I started toying with the idea of running Linux from a USB drive and started looking into how it was done.  Most of the manuals and blogs I found on the subject were a couple years old, so that didn’t help when many (if not most) Linux distributions release updates at least once a year if not more.  I did, however, learn that running the portable version of Ubuntu took between 1-2GB and would wipe out any existing data on your drive – not ideal, so I started looking at alternatives.

I chose Puppy Linux because it’s designed to be small and portable (100MB!).  It also doesn’t seem like it gets updates every 6 months which, in this case, is a good thing (since I won’t be updating an operating system that lives on a USB drive).  The documentation on the Puppy site is a bit of a nightmare, though, so I waited.  Then I stumbled on Pendrive Linux.  Pendrive Linux has a Universal USB installer that will install any from an exhaustive list of distributions (and any distro you want that’s not on the list) directly to your USB drive without you needing to do much of anything (other than download the actual ISO).  The link built into the installer for Puppy Linux Lupu 5.2 was broken, but I was able to navigate through the FTP server to find where it actually lived.  After downloading the ISO, the actual installation took maybe 5 minutes.

From what I’d already read, I knew that I’d need to go into the Boot Menu during startup to select the USB drive as a boot device.  About 45 seconds later, after being greeted by a friendly Puppy logo, I was at the desktop.  I was surprised by how quick the everything moved – I was used to LiveCDs where you clicked on something and have to wait a minute for the system to respond.  Everything behaved as if I was running an operating system directly off my hard drive.  The other thing that I found pretty cool about Puppy is that you can save your settings onto your flash drive, which means that when I clicked on Browse and was prompted to install a browser (Chromium, onto which I again installed the LastPass extension and then synced my bookmarks and preferences), it would be able to save everything I downloaded into its save file.  LastPass bitched at me for using the autologin option, so when I was prompted to save my Puppy preferences when I went to shut down, I encrypted the save file, so you’d need to enter a password to get to the Puppy desktop.  You can choose the size of your save file – I chose 512MB, the default – in sizes which range from very small (I didn’t pay attention, but I think it was as low as 64 MB or less) to 2GB.  All told, with Chromium installed and my 512MB save file, the entire operating system takes up just 640MB, leaving me with more than a gigabyte to do whatever I need to.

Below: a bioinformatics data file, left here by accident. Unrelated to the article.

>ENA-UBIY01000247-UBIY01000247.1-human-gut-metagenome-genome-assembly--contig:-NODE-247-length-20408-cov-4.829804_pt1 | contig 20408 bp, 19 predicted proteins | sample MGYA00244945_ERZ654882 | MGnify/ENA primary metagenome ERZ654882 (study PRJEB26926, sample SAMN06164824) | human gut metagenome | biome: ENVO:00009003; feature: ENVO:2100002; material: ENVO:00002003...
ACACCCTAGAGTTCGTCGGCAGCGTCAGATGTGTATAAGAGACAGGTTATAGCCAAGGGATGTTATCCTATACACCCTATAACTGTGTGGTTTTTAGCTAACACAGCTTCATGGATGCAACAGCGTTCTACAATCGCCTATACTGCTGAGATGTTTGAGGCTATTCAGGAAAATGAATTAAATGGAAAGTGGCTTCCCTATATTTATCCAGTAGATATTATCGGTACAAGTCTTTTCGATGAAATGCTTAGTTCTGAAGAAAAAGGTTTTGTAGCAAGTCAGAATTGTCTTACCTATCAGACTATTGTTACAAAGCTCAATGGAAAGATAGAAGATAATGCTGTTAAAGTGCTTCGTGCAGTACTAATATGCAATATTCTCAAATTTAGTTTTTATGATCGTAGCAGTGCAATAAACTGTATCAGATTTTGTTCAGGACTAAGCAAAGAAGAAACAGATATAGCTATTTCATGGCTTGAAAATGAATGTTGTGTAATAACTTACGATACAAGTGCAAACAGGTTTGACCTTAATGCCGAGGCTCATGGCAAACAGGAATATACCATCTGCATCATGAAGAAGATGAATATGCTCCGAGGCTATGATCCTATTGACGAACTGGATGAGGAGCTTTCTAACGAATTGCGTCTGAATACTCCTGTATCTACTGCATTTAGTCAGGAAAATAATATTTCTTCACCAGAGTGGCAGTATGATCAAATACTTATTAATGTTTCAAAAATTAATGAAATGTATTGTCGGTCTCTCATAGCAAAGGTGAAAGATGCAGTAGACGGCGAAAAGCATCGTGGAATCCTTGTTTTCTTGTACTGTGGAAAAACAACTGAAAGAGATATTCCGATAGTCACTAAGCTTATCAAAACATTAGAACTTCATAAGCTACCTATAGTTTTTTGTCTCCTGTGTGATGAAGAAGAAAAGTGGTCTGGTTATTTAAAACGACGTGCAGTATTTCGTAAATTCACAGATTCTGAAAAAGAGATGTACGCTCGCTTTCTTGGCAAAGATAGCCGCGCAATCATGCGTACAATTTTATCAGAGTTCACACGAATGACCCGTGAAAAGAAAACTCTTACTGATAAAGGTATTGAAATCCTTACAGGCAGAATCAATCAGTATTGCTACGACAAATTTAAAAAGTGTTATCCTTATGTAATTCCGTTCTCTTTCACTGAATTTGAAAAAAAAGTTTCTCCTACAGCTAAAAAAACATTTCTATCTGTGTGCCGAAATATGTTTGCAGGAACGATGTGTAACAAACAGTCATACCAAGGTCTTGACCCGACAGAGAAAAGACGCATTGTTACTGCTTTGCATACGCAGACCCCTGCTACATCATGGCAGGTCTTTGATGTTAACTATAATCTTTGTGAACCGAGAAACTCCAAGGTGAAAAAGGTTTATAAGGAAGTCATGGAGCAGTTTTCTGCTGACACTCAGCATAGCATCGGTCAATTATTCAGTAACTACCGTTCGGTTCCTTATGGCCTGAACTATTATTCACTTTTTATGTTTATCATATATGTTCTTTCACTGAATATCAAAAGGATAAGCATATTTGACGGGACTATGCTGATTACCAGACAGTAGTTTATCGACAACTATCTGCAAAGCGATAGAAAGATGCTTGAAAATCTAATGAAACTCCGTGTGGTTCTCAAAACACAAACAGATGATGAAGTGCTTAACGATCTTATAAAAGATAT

Now, not only can I run a personalized browser on any Windows computer from my USB drive, I can run an entire freaking operating system from my USB drive, presumably (though this is, as yet, untested) on any computer anywhere.  And it fits in my pocket.  If I wanted, I could install a LAMP onto Puppy and tell people I had a webserver in my pocket.  But that’s a little insane, I think.  The whole process was surprisingly, ridiculously easy and I never once needed to boot from a LiveCD or otherwise boot into Linux to run the install except to actually test the fully-installed OS.

The idea that I can carry around a ready-to-go operating system in my pocket that I can use on any computer is pretty awesome (as well as the fact that you can get a drive to run said operating system for less than $20) and I’m sure has implications I haven’t even fathomed yet.